Saturday, October 29, 2011

School School School

I heard plenty of warnings on how chatty the kids at American Creativity Academy (and I assume the whole of Kuwait) were. Classroom management was one of the professional goals I put down during orientation...I was told I would sure get a lot of work at that!

I was familiar with assertive discipline from my practicum in Australia and was anxious to try it out on my own classroom. For those unaware, assertive discipline tries to focus on positive behavior with the premise that most behavior issues are due to attention. If you give the positive behavior the attention, then students will try to get attention by doing positive things.

One of my colleagues wrote her thesis on this theory and she let me read it in preparation for my first days of school. I certainly could have done a lot better of a job implementing it, but I am sure it has helped quite a bit as well. I have a pretty good group of boys and very few if any complaints about how things are going. As long as they continue to work hard I will consider the year a success. I am considering taking them ice skating as an out of school reward for good behavior. We will see if that works out.

I recently purchased a new camera, although it isn't working the best right now, I do have some pictures of what my classroom looks like that I will share. I won't post any pictures of my students as that would be unprofessional, but if you really want to see them, let me know and I will get them to you.

Everything is going okay within the classroom. I still don't know exactly what I am doing, but I am learning a lot along the way and know that next year everything will be so much easier. I am looking forward to teaching the same things next year.

So far this year I have taught Place Value in Math and Map Skills for social studies. I teach each of those once a day and teach two periods of Language Arts everyday. That puts me at four classes a day out of seven or twenty for the week. The other fifteen are specialty classes, six Arabic classes, three Islam classes, two PE classes, two Life Skills classes, an art and a computer class.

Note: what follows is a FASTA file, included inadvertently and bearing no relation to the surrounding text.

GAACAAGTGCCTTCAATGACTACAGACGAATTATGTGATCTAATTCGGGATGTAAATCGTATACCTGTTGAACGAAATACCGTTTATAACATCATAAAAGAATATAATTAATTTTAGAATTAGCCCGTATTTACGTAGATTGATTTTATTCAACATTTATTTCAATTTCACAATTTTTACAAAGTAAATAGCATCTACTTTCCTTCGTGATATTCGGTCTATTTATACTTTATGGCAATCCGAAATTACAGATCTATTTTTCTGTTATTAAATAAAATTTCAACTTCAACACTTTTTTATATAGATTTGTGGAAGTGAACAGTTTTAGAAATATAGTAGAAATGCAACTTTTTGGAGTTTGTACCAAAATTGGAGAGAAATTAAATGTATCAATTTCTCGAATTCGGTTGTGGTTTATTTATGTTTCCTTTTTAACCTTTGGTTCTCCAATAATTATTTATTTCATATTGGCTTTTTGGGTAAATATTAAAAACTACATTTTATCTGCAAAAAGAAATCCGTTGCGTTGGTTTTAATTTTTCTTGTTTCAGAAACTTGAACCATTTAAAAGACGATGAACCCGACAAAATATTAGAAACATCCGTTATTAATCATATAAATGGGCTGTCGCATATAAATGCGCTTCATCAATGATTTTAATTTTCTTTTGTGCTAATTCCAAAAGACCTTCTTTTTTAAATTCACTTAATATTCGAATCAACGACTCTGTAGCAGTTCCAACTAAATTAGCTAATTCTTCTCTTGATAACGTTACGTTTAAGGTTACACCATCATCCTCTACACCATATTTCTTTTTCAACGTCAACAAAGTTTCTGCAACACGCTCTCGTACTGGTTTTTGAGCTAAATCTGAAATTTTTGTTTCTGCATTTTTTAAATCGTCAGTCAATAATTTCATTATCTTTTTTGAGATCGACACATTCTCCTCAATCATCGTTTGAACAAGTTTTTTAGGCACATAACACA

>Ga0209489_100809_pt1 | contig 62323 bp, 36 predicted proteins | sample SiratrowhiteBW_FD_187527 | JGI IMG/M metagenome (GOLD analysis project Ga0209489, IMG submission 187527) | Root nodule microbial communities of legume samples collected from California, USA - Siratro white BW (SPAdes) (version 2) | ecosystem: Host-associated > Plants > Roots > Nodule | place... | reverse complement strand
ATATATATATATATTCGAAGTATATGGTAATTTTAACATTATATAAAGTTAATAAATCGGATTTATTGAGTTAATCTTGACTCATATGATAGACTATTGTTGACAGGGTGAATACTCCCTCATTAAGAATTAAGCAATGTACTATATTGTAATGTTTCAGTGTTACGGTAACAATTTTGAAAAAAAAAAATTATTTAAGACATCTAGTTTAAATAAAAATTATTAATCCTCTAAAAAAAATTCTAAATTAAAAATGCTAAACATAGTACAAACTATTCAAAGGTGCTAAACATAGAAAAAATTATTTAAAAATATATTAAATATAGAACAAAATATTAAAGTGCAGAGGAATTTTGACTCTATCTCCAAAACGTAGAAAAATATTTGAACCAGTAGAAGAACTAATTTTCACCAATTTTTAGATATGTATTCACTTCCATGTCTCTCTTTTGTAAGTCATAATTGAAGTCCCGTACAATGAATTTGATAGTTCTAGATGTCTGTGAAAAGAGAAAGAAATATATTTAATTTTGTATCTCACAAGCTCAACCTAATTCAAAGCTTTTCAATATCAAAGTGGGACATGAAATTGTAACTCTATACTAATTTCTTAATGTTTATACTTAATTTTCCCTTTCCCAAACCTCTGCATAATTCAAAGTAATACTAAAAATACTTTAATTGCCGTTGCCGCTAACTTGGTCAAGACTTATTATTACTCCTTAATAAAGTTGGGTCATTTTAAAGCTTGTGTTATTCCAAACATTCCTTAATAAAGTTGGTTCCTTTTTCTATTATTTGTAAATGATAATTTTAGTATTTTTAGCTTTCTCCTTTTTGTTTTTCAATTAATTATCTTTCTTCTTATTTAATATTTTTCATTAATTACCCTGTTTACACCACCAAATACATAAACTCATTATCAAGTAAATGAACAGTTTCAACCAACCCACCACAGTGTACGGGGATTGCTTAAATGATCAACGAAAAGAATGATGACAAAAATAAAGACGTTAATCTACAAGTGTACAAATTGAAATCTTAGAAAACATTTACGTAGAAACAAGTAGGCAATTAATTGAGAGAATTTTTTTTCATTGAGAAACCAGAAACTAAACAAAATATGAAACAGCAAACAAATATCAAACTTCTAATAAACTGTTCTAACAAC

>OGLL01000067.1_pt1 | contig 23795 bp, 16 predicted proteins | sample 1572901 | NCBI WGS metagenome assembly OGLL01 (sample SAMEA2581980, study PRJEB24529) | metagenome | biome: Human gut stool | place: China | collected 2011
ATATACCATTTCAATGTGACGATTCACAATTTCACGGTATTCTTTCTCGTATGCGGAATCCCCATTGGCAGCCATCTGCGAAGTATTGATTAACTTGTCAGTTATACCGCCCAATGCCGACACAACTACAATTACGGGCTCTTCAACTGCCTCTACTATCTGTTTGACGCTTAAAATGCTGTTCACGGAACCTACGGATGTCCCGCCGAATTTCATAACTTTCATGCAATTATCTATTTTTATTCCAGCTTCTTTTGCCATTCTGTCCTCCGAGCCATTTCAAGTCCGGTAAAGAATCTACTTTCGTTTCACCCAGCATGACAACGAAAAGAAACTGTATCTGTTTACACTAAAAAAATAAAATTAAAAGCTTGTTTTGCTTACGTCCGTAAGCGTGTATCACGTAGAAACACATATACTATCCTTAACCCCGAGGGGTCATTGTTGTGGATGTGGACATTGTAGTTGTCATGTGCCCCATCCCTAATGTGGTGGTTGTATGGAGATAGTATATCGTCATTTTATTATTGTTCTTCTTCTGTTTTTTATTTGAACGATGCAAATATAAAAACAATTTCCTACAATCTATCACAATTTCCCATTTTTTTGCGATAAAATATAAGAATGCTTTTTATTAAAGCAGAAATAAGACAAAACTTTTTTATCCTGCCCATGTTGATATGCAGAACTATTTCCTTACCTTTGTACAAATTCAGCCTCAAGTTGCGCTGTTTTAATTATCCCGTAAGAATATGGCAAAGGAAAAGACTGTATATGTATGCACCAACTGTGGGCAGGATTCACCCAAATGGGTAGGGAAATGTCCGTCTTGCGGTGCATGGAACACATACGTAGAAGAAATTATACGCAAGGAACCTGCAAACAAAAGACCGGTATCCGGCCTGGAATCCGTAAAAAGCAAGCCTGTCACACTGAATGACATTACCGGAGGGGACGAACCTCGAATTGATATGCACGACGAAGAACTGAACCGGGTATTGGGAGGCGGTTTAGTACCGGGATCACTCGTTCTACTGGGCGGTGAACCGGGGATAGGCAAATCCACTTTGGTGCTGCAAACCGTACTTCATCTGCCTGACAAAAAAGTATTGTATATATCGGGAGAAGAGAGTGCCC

The school is an English instruction school, so everything is done in English other than Islam and Arabic. That means the level of the students English is far superior to that of the children I taught in Korea. The students in my class--grade 3 and roughly 8 years old--probably understand about 80% of what I say where as I would be surprised if any of the classes I taught in Korea even understood 40%, or half that of these 8 year olds. The one class that may have had exceptions was a high school class I taught, and they were all close to 10 years older.

That isn't to say it's not ESL, because it certainly is. These students are behind in literacy. There are ESL teachers for the younger grades. One ESL teacher talked to us and told us one of the biggest differences between these children and the children from back home is being read to from a young age. We have been encouraged to include reading to the students.

This is a hard thing to do because of all the curriculum stuff we are supposed to get through. I enjoy reading to them myself and had already been doing it a lot before we were even told to do that. I was starting to feel guilty about doing that because of the curriculum stuff we need to get through. Hearing that has put me at ease a bit.

I feel like I am so far behind in everything I am trying and supposed to do within the classroom. Things in the school always come up that push my planning back and don't allow me to get through nearly as much as I need to. This past week was 'Reading Week' where the school tried to focus on reading. As a result, there were some special activities planned that cut into class time, like for instance a parade of characters from the books we read (my class read Horrible Harry Goes to the Moon), and an assembly with an author of a new comic book series (I may need to write a small blog post about that later).

In addition to that, the grade 3's are preparing for Hajj, an Islamic ceremony where they are preparing for what they do when they go to Mecca. That is this Sunday, and I lost a few classes this week because they needed extra practice. They are also doing standardized tests next week, and this is the first time grade 3's have done these tests before. I spent several periods last week doing practice tests in preparation for the tests Monday and Tuesday. Those were classes I was unable to teach curriculum, the 4 periods they take the test I will be unable to teach curriculum and the whole day they are at Hajj I will not be teaching either. Other teachers are calling me lucky because I have an easy week before my week break starts, but I am just worried about not being able to get through lessons these kids need.

At the same time, my hands are tied and there isn't much I can do. If I go through things too slow, I go through things too slow. I have 5 days left until I get a week vacation. I will spend that on a beach in Sri Lanka. I am looking forward to that!

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